The Radiographic Anatomy portion of NetAnatomy is designed to teach and reinforce an appreciation for human anatomy using a visual medium, radiology, that is common to the health care professions. The various radiological modalities, e.g. plain film, MRI, etc. provide visually unique representations of human anatomy that supplement other types of anatomical observation, e.g. cadaveric specimens. Radiological images are generally derived from living subjects and, while one must appreciate the inherent limitations of the radiographs themselves, they are free of postmortem artifacts. One need not desire to be a radiologist in order to benefit from a study of radiological images; they provide valuable and interestingly depicted information on the positions, sizes, shapes, and relationships of organs and structures.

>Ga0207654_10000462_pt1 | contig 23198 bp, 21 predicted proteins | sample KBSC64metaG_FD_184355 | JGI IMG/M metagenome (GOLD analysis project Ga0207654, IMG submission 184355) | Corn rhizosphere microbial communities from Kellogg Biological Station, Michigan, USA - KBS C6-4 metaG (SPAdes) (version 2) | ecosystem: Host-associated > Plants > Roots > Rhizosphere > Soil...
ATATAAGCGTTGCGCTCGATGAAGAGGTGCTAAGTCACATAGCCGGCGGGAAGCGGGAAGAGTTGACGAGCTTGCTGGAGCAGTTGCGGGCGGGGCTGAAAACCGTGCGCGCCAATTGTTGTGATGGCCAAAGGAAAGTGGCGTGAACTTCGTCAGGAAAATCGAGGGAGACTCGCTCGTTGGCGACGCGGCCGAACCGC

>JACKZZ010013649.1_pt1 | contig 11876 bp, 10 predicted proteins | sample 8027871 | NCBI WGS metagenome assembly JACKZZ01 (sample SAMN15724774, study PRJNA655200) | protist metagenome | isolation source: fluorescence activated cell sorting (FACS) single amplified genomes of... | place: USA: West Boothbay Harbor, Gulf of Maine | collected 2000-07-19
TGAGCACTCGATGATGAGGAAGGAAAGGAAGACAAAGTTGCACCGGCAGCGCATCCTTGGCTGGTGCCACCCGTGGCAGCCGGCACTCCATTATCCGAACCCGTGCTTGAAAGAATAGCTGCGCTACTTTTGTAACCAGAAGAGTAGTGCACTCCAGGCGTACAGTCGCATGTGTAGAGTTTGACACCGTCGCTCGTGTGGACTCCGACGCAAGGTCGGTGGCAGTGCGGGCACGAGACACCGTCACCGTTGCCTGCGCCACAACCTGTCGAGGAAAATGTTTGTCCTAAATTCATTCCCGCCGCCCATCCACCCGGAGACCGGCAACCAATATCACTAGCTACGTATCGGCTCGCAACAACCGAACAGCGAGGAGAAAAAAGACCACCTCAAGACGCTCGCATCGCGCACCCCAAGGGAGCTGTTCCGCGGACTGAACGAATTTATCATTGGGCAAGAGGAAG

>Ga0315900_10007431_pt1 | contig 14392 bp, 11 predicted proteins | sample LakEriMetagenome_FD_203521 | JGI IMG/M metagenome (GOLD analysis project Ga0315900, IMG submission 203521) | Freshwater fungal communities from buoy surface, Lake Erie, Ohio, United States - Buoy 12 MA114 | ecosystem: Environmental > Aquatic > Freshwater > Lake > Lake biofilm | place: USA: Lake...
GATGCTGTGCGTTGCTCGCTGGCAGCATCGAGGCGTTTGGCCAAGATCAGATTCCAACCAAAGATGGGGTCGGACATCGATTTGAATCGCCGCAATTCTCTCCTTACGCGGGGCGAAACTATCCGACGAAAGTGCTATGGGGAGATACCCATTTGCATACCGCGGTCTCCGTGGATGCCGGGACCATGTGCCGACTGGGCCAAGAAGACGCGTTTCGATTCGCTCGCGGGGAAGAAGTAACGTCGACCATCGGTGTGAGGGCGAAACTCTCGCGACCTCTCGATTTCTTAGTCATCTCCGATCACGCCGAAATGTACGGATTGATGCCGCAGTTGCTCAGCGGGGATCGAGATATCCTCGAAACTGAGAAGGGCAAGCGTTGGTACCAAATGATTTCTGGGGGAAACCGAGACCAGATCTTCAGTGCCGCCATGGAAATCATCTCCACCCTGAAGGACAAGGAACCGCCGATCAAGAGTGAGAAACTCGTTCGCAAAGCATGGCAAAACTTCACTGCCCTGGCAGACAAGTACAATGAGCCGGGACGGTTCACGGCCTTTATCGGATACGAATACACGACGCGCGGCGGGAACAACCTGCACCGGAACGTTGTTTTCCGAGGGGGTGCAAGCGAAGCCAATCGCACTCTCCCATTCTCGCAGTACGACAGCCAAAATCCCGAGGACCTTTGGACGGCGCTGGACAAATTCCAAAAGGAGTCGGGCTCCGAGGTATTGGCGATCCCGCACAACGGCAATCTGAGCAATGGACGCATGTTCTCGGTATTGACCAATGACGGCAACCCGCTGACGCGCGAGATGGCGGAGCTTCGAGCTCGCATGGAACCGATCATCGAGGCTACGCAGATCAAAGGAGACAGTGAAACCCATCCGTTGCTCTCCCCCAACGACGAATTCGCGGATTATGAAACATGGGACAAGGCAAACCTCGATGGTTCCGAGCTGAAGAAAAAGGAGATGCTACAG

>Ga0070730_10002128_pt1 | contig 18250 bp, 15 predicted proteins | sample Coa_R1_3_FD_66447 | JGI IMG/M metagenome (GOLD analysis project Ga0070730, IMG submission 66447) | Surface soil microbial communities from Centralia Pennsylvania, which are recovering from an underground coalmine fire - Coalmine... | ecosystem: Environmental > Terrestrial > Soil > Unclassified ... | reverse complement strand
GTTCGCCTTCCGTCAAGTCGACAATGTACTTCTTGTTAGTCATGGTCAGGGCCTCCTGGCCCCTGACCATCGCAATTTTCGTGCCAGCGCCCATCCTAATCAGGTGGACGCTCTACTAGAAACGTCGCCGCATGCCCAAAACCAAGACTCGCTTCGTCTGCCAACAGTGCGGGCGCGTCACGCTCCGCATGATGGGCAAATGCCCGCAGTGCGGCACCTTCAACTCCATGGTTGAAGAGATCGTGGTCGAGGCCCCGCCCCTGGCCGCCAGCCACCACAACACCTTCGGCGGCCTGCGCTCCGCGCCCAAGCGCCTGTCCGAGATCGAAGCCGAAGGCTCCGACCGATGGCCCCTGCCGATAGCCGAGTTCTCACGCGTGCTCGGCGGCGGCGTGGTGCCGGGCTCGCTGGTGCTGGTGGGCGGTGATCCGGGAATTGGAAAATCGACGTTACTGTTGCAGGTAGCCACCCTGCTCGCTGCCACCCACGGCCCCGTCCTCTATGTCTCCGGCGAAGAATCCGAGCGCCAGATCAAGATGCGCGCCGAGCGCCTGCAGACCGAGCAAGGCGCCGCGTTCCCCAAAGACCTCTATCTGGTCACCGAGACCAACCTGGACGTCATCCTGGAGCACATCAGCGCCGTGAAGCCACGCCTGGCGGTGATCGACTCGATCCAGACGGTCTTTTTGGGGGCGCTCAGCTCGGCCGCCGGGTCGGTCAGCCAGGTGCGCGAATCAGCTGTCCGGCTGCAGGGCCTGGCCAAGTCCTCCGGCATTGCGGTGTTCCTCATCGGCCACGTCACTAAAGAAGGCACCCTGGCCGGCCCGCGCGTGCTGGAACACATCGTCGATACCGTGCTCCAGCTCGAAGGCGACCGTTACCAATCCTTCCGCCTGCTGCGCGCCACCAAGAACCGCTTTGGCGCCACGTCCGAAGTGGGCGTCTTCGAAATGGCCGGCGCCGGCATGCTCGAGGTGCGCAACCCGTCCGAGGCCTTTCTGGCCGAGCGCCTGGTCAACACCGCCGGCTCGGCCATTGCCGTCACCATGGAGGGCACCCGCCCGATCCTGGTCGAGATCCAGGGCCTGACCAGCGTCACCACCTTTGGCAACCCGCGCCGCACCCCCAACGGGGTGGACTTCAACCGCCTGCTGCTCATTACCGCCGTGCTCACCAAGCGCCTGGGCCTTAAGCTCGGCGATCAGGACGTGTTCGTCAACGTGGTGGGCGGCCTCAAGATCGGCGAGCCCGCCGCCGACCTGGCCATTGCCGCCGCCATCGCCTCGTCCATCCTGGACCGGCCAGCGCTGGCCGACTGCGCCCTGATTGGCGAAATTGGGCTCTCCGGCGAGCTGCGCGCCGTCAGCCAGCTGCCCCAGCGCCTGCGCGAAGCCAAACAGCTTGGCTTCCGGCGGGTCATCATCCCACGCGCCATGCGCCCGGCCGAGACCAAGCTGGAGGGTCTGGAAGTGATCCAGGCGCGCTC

Radiology is the branch of medicine concerned with the diagnosis and treatment of disease utilizing techniques that employ both ionizing (e.g. x-rays) and nonionizing (e.g. ultrasound) radiation. For students of the health care professions Radiographic Anatomy provides an appropriate introduction to radiology without losing site of the primary mission of NetAnatomy, i.e. to facilitate study of the structure and function of the human body. Since anatomical study is the primary goal of NetAnatomy, emphasis is placed on the normal anatomy represented in the radiographic images. However, pathology can be defined in part by a deviation from the normal; thus the normal anatomy learnt in Radiographic Anatomy will serve as a reference point for those who pursue professions that address the diagnosis and treatment of disease.